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Antony and the Oscars

March 7th, 2016 | by Jamie Shepherd
Antony and the Oscars
Music
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With #OscarsSoWhite dominating the entertainment headlines this year it’s very easy to slam the 88th Oscars as the clusterfuck of underrepresentation that it is. With all the negative publicity surrounding the ceremony you’d assume that the ceremony would attempt to promote inclusivity in any way possible. Unfortunately, this was not the case when it came to the musical performances that took place that night as transgender artist Anohni (previously Antony Hegarty from Antony and the Johnsons) was not invited to perform despite her song ‘Manta Ray’ being nominated for Best Song.

On first glance, the performances at the ceremony seemed to herald a victory for queer inclusion, as the openly gay Sam Smith performed his contribution to the Spectre soundtrack and the ultimate gal pal for cis-gendered white males, Lady Gaga made an appearance. While all of this gave the illusion of queer acceptance, Anohni’s absence left a bitter taste in the mouth of many. At a time when transvisibility throughout the media is at all time high (think Caitlin Jenner, Laverne Cox, The Danish Girl) you’d expect the second transgender nominee for any award in the Oscars’ history to be welcomed with a fanfare of 21st century understanding. Alas, this was not the case.

The official reasoning behind Anohni’s absence was time constraints, however I feel that this has more to do with Anohni’s outsider status as a musician. Despite being critically acclaimed, and her 2005 album I Am A Bird Now stealing the Mercury Music Prize of that year, Anohni’s latest direction has seen her entering more avant-garde and experimental realms. Anohni’s frank discussion of her own experience as a transwoman rendered her, in her own words, less “commercially viable” in comparison to the other artists chosen to perform.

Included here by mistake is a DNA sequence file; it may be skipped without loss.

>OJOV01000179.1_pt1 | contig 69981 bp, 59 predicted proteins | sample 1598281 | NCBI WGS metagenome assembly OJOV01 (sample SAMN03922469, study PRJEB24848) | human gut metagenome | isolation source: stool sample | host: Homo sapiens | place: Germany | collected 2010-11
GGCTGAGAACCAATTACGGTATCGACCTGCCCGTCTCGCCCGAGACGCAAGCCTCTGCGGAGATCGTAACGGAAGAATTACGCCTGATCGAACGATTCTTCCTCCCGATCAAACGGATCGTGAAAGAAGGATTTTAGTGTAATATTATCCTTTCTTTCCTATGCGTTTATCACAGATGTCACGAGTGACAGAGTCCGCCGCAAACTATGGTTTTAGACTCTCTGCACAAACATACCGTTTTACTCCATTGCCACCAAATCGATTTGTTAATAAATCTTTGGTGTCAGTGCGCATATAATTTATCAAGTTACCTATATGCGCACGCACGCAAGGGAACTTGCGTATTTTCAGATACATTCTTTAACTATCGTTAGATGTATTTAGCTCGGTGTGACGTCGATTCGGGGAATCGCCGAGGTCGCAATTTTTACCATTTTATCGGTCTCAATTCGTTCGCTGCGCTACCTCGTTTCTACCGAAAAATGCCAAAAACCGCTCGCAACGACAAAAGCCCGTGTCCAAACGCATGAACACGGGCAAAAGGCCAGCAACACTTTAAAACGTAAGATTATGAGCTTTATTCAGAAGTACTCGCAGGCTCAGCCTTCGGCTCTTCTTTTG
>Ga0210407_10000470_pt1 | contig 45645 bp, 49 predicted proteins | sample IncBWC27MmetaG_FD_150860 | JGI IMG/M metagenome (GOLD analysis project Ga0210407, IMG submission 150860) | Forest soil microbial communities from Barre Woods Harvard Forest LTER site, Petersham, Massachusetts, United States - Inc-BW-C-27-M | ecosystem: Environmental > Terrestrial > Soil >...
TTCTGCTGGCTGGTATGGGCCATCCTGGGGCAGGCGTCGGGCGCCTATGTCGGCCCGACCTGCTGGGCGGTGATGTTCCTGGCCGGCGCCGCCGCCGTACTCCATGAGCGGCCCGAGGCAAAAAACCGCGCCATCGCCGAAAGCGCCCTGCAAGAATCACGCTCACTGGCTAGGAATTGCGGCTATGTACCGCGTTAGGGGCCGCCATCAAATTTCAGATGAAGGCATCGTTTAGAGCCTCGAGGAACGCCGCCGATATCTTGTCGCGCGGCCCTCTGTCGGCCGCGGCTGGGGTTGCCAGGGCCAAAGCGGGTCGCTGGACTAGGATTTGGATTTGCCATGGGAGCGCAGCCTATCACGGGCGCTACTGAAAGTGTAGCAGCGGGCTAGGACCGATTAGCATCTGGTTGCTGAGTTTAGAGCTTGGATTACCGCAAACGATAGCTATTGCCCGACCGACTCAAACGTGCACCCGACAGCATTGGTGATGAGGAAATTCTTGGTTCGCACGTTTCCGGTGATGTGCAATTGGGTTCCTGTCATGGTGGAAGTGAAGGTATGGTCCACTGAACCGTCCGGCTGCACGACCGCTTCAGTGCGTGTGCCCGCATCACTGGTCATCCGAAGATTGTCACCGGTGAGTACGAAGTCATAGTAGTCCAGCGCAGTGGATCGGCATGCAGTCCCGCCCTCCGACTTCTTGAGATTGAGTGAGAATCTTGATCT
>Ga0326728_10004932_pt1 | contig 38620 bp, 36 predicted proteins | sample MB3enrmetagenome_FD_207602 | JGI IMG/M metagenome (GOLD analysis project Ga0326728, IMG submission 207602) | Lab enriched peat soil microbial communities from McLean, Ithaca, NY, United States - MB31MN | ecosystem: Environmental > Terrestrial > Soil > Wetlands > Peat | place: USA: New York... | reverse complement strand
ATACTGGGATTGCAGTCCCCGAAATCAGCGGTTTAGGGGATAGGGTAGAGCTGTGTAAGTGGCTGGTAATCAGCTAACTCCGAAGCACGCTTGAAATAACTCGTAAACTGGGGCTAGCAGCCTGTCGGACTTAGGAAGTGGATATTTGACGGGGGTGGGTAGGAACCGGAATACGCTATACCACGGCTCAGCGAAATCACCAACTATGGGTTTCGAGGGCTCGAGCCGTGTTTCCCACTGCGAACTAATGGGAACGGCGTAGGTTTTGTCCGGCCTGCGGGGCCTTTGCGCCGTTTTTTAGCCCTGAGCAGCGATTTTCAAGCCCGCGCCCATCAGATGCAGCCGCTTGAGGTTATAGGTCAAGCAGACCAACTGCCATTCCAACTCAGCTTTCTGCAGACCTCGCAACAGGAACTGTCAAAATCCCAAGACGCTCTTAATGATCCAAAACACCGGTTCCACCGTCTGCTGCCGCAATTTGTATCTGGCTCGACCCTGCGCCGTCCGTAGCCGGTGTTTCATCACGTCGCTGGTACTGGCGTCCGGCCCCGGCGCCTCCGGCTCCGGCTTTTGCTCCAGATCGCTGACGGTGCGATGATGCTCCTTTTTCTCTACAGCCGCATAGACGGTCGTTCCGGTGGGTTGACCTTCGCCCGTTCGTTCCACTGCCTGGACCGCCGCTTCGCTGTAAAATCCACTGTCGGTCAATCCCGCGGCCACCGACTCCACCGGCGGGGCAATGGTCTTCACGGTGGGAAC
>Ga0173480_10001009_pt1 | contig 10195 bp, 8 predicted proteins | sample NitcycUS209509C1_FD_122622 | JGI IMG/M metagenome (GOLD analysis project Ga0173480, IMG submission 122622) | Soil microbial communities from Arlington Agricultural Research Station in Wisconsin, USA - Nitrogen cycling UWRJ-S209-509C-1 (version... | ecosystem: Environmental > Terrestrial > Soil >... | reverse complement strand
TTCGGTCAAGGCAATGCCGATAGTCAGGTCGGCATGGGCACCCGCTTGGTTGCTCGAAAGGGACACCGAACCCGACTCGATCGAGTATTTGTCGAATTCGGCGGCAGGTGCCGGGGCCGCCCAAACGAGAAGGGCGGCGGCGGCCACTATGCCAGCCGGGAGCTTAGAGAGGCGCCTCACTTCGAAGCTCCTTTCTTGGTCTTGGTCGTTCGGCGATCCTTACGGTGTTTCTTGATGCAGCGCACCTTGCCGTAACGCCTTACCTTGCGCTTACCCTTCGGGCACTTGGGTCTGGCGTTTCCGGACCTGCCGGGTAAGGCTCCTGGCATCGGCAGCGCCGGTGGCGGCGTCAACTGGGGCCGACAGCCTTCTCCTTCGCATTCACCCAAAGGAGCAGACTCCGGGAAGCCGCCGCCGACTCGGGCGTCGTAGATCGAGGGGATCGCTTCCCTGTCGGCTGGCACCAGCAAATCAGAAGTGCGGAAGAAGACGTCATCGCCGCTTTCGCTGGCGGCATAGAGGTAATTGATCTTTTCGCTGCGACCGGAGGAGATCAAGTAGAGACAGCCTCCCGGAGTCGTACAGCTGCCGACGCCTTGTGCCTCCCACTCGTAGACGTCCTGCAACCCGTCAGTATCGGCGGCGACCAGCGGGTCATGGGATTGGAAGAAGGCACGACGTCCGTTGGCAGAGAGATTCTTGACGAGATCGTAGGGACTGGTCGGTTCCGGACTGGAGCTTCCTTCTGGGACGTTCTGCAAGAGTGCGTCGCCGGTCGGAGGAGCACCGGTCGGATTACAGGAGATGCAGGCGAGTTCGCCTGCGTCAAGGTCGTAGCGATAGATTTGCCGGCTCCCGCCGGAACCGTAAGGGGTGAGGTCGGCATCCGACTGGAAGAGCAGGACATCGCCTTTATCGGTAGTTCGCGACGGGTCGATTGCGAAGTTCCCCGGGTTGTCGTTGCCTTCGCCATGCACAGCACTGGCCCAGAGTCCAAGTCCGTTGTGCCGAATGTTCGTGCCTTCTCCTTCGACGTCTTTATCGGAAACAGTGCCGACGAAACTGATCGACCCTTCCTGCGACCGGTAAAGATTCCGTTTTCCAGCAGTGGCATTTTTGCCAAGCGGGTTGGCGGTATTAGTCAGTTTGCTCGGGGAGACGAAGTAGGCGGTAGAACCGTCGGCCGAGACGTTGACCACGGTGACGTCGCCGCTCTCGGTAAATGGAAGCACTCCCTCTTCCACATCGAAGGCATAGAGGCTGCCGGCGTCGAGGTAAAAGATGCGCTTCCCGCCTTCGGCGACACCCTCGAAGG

Anohni is in an unfortunate position in that her feminine identity does not conform to the expectations placed on female performers in the music industry

The problem with commercially viable trans-representation in the media is the way in which it is polarised into two spheres by the lens of popular culture. On the one hand, we have the Caitlin Jenners of the world who, after facing a period of adversity, have landed in the safety net of an easily identifiable feminine identity. These are the individuals who society has acknowledged as the gender that they now identify with and conform to the rigid standards of femininity or masculinity that we’ve had shoved down our throats from a very young age. On the other hand we have the queer identifying figures who want to fuck with our perceptions of gender, sexuality and identity who have always existed on the peripheries of pop culture. Icons such as the proto-punk singer Jayne County and Throbbing Gristle’s Genes P-Orridge and h/er so named Pandrogyny Project poked fun at the binaries of gender through their own subversive bodily performances and thus rendered them outsiders when it came to critical and viable success.

Anohni is in an unfortunate position in that her feminine identity does not conform to the expectations placed on female performers in the music industry and thus she cannot be accepted by the mainstream. At a time when acceptance and diversity is championed and valorised, there will always be that one group that is silenced in the grand narrative of equality, and in the context of the Oscars it seems like that the black community have bedfellows with the non-cisgendered community.

Jamie Shepherd

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